Karen New Year in Myanmar
They may live in countries on the other side of world, their families may have been torn apart, they may be living in refugee camps in Thailand, but when it comes to their New Year's Day, the ethnic Karen people join together as one in wishing each other a Happy New Year.
Thousands of Karen gathered on Wednesday in Insein Township in Rangoon to celebrate the start of the 2,750th year on the Karen calendar.
Sources in Rangoon said an estimated 10,000 Karen people in Insein dressed in traditional dress to celebrate the event with traditional dances and ceremonies. They raised the Karen national flag at 6 a.m on Wednesday.
Speakers at the ceremony called for the unity of the Karen people, said one attendee.
One of the major ethnic groups of Burma, the Karen have been indigenous to the land for more than two millennia. Nevertheless, hundreds of thousands of Karen people still live in fear in their homeland, some hiding in the jungle while others are forced to flee to third countries. Decades of repression by the Burmese regime has resulted in more than 150,000 Karen living in refugee camps in Thailand. Some 60,000 Karen refugees have been resettled to Western countries.
Karen refugees in Thailand also celebrated their New Year on Jan. 5. Thousands of Karen in Mae La refugee camp gathered and held a festival, said a refugee at the camp. Mae La is the largest of nine refugee camps in Thailand with more than 40,000 Burmese refugees, most of whom are ethnic Karen.
Several Karen people told The Irrawaddy that they were praying for peace in Karen State where armed conflict has been a way of life for villagers for more than six decades.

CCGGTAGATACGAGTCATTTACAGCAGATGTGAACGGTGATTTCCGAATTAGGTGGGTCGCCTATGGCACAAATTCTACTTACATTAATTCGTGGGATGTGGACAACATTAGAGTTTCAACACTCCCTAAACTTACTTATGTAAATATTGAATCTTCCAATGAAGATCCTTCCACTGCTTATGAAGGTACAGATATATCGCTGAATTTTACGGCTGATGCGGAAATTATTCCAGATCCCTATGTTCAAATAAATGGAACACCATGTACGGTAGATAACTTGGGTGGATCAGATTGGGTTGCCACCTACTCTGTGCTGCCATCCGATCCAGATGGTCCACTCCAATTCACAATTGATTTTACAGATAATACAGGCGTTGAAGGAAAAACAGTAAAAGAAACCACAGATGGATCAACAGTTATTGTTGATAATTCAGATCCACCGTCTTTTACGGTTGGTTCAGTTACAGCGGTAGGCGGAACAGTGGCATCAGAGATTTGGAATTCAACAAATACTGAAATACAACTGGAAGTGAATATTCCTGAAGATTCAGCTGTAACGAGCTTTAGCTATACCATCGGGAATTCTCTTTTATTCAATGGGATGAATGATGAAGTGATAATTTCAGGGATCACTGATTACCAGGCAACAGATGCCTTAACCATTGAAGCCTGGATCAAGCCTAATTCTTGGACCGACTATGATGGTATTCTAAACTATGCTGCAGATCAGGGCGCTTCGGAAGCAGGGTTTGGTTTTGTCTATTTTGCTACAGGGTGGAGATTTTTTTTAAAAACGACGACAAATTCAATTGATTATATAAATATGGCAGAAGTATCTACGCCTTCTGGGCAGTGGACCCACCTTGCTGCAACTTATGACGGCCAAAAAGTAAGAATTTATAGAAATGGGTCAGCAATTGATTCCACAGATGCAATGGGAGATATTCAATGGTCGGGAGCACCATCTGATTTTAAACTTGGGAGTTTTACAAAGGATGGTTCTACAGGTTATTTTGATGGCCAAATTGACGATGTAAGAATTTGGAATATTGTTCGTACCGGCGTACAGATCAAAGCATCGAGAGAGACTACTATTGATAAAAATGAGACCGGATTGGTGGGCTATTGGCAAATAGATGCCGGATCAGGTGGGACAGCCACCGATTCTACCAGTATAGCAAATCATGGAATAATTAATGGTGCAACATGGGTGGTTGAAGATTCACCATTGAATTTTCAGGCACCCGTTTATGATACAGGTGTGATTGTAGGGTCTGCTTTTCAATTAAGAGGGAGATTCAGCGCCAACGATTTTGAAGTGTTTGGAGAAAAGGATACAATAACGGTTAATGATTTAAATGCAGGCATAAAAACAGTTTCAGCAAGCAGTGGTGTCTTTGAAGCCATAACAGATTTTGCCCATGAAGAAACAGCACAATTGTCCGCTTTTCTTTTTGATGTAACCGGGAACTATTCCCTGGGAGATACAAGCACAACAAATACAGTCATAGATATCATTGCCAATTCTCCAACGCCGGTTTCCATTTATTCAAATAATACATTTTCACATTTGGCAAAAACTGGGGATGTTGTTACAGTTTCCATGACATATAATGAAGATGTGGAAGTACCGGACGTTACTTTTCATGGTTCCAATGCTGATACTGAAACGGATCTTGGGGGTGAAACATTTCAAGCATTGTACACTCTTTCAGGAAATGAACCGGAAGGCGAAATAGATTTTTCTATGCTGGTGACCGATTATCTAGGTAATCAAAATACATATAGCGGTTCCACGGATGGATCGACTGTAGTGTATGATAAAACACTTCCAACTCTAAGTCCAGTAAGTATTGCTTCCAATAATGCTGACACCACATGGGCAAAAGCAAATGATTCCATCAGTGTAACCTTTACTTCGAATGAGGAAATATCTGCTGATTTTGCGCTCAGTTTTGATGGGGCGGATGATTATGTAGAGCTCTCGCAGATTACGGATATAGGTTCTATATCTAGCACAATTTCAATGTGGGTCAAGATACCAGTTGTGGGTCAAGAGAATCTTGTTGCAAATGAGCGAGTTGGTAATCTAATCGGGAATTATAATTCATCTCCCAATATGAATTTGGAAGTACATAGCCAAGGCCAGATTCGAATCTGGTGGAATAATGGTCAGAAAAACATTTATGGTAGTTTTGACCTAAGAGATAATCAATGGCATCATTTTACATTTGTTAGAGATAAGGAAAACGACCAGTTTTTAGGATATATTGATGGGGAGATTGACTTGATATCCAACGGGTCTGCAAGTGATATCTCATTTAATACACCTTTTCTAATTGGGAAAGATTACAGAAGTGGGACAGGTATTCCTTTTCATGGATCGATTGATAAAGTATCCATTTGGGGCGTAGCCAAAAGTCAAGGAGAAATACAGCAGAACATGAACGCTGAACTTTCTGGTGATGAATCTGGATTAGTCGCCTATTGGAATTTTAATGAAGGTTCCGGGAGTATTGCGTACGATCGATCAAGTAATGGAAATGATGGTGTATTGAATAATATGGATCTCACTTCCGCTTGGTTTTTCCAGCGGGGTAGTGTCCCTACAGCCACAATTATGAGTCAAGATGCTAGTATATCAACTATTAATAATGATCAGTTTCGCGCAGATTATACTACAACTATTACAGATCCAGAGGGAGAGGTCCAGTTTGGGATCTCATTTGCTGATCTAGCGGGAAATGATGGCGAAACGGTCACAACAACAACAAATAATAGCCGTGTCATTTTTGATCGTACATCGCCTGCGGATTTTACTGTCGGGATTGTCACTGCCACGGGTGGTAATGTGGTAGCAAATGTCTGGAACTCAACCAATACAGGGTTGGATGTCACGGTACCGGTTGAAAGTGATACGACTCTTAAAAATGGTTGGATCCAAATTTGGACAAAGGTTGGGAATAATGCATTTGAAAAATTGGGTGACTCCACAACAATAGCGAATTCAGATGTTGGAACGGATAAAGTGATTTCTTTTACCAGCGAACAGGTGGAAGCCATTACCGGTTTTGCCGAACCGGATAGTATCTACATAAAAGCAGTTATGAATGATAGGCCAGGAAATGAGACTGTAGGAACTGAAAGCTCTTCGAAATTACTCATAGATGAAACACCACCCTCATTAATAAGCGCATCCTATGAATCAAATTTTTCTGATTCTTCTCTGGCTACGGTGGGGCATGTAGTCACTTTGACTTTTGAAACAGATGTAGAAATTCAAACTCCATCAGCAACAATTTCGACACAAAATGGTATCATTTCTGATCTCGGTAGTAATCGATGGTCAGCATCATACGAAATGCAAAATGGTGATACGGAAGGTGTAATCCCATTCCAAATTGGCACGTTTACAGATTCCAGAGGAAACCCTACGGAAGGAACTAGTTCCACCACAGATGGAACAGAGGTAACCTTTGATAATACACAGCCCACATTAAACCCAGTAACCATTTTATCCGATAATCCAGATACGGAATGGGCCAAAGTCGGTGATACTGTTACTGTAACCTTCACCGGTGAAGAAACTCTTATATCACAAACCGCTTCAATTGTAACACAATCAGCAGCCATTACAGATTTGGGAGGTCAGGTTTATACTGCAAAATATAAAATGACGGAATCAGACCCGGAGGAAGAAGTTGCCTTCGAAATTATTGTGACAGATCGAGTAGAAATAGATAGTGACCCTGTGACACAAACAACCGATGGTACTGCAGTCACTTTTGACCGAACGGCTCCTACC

Naw Barso Ghay, a Karen girl in India, said, “I wish for all the people in Karen State to have peaceful lives. I wish for there to be no more war, no more homelessness and no more families torn apart.”
Saw Gregory, a Karen university student who is studying in Thailand, said, “I miss Karen New Year in Rangoon. I hope to see all Karen people unified and celebrating Karen New Year together in Burma, one day.”
Straddling the mountains that separate Thailand and Burma, the people of Karen State have been victims of human rights abuses by Burmese government forces since the country gained independence from Britain in 1948. The Rangoon government’s broken promise of ethnic autonomy and true federalism resulted in a civil war that has continued to this day.
Founded in 1947, the Karen National Union has led the fight for freedom and self-determination.
In a statement to commemorate the 2,750th Karen New Year, KNU Chairman Saw Tamla Baw said it is necessary for every Karen, wherever they live in the world, to uphold the Karen people’s cultural heritage and language, and hand it down to posterity.
“I would like to urge all Karen nationals to work in a spirit of unity and in cooperation in this year of 2750 until the Karen people gain the right to live in freedom as a nationality, while resisting the enemy endangering our Karen people,” said Tamla Baw.
Zipporah Sein, the general secretary of the KNU, said, “I believe there will be a day when all Karen people gather freely together to celebrate our New Year under the Karen flag.
“Every single Karen person is responsible for this. We have to maintain the struggle for the liberation of the Karen people,” she said.